Leslie: Correct.

Teddy: If I’m in a car and I have marijuana, even if it’s not lit but I’m rolling it and preparing it to use it at some point, am I breaking a law? Even if it’s less than an ounce?

Michael: If it’s less than an ounce you’re not breaking the law. It’s not a criminal act, it’s a civil infraction and you can be cited for a civil infraction. But the mere presence of that marijuana or the mere presence of the odor of recently burnt marijuana is not probable cause, and Leslie mentioned to keep on marching for probable cause to get you out of the car. It’s not probable cause for an exit order.

Teddy: I can’t have a bottle of wine that’s been opened or a bottle of vodka that’s open, but I can have marijuana?

Michael: You can. It’s not a criminal act.

Teddy: Okay. Interesting.

Michael: Again in Massachusetts, a lot of people are surprised when they drive to New Hampshire [or] Maine and they start talking to the local PD or the State Police in those two states about, “but it’s legal” — no it’s not. It’s still very much a crime in New Hampshire and it’s still very much a crime in other states.

Teddy: What is happening legally in terms of driving and marijuana? We heard last week, Senate President Stan Rosenberg told us he actually supports the new legalized marijuana thing. The Senate released its report. Its finding is on Colorado. They actually found I think that operating under the influence of marijuana has increased significantly in Colorado since they legalized it. We now have medicinal marijuana here in Massachusetts. After November we may have legalized marijuana, period. We’ve always found that the laws always take a long time to catch up to reality. What’s going on in that field?

Michael: It’s incredibly difficult for law enforcement, I believe to have any kind of really reliable tool to enforce a driving under the influence of marijuana offense. It’s a crime to drive under the influence of a controlled substance, a prescribed medication or liquor. With liquor, we have this standard .08% and everybody I think when you say .08%, they know what you’re talking about.

That is the legal level of intoxication Massachusetts [and] New Hampshire. Every state in the country has that legal level. [It’s] .02%, if you’re under 21. For the use of marijuana, there is no per se. They could tap your vein, draw blood. There is no per se level of THC within your blood or the metabolites of THC that appear in your blood where they can say, “Okay that is a benchmark, you’re too high to be driving.” So there’s no such thing.

Teddy: They can tell you’ve used from a blood test, but they don’t know to what percentage in your blood or what not.

Michael: And you could be someone who smokes routinely, or heavily, or often, and that particular level in your blood maybe [has] a different affect.

Leslie: Same thing with an alcoholic.

Michael: Yes. Different effect than someone who rarely, if ever, smokes. But again, there is no standard or benchmark in terms of a particular legal level and most of the testing that is done roadside, those [are] what we called field sobriety test, the standardized three is what’s called the Horizontal Gaze Nystagmus test which is an eye test. A walk-and-turn, which is walk the line. Nine steps up and back and then balance the leg. Teddy we’ve been through this.

Teddy: Yes. I failed it somewhat.

Michael: Those tests are designed to elicit clues or indicators of possible impairment by alcohol. They are not designed to elicit clues or indicatative of impairment of other substances. They’re some but not all and certainly not marijuana. I was in a case in Ossipee, New Hampshire, yesterday, and the client was arrested. Charged with operating under the influence of drugs. He was 0.00% on the breath test. So there was clearly something else going on in the opinion of the officers. They’re going to have a terribly difficult time proving what, because there was not a blood test and it’s a very difficult thing to prove.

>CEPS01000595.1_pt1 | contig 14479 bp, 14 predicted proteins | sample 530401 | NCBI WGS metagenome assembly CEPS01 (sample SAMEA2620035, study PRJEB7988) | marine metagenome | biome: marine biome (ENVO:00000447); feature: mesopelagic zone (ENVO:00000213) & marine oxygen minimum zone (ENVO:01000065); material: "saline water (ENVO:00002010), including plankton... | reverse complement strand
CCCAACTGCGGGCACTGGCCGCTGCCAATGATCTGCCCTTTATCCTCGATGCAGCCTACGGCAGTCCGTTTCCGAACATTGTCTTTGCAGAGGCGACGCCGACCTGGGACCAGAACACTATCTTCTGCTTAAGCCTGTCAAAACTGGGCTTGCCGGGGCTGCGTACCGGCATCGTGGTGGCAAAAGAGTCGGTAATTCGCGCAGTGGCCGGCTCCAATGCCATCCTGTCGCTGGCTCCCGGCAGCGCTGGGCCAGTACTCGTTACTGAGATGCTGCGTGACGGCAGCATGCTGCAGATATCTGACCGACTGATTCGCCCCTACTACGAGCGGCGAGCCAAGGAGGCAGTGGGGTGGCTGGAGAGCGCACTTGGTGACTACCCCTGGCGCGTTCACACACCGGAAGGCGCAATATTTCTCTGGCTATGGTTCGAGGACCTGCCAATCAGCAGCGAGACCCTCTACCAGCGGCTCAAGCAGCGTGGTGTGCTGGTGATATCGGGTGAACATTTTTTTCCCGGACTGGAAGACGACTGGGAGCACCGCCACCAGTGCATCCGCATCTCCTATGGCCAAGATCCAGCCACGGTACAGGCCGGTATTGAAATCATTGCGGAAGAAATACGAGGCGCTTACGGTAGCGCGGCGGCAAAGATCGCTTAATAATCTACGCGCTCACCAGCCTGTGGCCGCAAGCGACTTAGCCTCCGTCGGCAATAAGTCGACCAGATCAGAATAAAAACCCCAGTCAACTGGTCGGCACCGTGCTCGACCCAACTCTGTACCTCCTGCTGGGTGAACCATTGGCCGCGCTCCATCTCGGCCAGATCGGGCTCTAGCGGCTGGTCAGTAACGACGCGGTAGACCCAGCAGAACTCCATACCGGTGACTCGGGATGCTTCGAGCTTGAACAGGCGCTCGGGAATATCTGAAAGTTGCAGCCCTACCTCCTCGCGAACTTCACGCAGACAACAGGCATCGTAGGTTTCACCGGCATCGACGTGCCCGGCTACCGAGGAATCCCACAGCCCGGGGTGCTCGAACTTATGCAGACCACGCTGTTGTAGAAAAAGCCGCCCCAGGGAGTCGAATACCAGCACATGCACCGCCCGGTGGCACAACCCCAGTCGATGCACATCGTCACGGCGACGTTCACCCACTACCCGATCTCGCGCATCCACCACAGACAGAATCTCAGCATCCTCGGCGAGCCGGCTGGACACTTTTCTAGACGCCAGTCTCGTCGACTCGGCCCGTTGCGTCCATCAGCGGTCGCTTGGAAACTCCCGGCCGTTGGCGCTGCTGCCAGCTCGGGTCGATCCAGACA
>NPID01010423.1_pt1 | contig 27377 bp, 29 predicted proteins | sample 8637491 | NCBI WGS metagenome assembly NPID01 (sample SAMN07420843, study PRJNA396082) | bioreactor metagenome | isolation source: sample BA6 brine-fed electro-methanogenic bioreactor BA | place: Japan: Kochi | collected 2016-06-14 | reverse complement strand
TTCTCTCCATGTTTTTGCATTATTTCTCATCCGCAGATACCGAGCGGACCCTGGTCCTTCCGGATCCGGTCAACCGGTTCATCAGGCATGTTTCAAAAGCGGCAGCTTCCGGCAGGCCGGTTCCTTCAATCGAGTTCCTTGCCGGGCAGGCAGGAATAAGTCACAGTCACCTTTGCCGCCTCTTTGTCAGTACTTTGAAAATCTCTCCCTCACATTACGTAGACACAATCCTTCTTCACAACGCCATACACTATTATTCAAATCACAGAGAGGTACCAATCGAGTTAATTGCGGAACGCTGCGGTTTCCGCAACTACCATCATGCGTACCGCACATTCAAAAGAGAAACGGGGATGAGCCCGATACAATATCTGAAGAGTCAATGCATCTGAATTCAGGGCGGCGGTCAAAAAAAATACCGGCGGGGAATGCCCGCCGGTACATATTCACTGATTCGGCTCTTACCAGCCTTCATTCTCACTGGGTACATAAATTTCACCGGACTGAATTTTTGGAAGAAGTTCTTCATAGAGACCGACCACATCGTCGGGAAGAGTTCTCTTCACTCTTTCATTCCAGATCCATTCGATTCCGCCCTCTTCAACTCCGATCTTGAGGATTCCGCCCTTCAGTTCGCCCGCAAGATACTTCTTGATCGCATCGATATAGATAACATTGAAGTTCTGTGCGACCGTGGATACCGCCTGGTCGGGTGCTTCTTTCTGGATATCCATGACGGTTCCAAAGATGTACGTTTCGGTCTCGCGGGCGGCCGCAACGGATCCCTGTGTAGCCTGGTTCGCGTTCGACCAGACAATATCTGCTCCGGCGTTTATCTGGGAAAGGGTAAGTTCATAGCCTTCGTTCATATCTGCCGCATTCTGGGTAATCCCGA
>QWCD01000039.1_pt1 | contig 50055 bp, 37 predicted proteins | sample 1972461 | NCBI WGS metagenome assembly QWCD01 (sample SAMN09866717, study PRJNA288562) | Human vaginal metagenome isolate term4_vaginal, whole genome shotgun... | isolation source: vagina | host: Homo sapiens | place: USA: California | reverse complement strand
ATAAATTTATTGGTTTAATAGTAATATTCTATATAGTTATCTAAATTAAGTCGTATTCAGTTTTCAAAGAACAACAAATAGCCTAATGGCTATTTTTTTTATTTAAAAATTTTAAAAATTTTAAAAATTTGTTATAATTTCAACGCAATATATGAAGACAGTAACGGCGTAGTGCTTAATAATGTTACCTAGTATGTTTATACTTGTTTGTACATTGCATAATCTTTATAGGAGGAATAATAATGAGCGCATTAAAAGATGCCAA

Teddy: Yes. What happens in the court? How do you prove that?

Leslie: The laws will change. They’ll adapt eventually.

Teddy: But it is a subjective thing as the Counselor says, unless you get a blood test.

Michael: Right. And then you’re bringing in a Toxicologist or an MD because whatever is in your blood — again .08%. You can give a .08% to a jury and say, “This is the legal level of alcohol.” You can give them any number of different of numbers for the presence of various drugs. Nobody knows what that means. You have to have a Toxicologist or a doctor come in to the courtroom and say, “Oh, 232 milligrams per deciliter of this particular opiate is impairing and this is why.” So it’s a very difficult thing to prove.

One of the things they have is what’s called the drug recognition expert or a drug recognition evaluation. That’s an attempt to train police officers to screen drivers for the use of other substances.

Leslie: Yes, that’s what I was talking about. One of my trooper classmates has gone to that.

Michael: Many have. In my practice, I have been successful in excluding the opinions and the testimonies of DRE’s, one because oftentimes they’re asked to comment on an arrest where they weren’t part of it. They read the paperwork and try to give an opinion, which is unacceptable in my opinion. Other cases I’ve had I’ve said that you need to have proof that the protocol, the training behind the protocol is scientifically acceptable.

Why is it acceptable for this police officer to take these tools and then to render an opinion to a judge or a jury, without someone to come in and testify why that protocol is scientifically reliable? I’ve had those opinions excluded as well.

Leslie: It’s fairly tough though because it’s still in the very beginning stages. As a citizen, I want to make sure that the rules are in place for everyone and not a subject rule. I think it’s coming along but I don’t think anybody — I think it’s correct to be having this thrown out for now.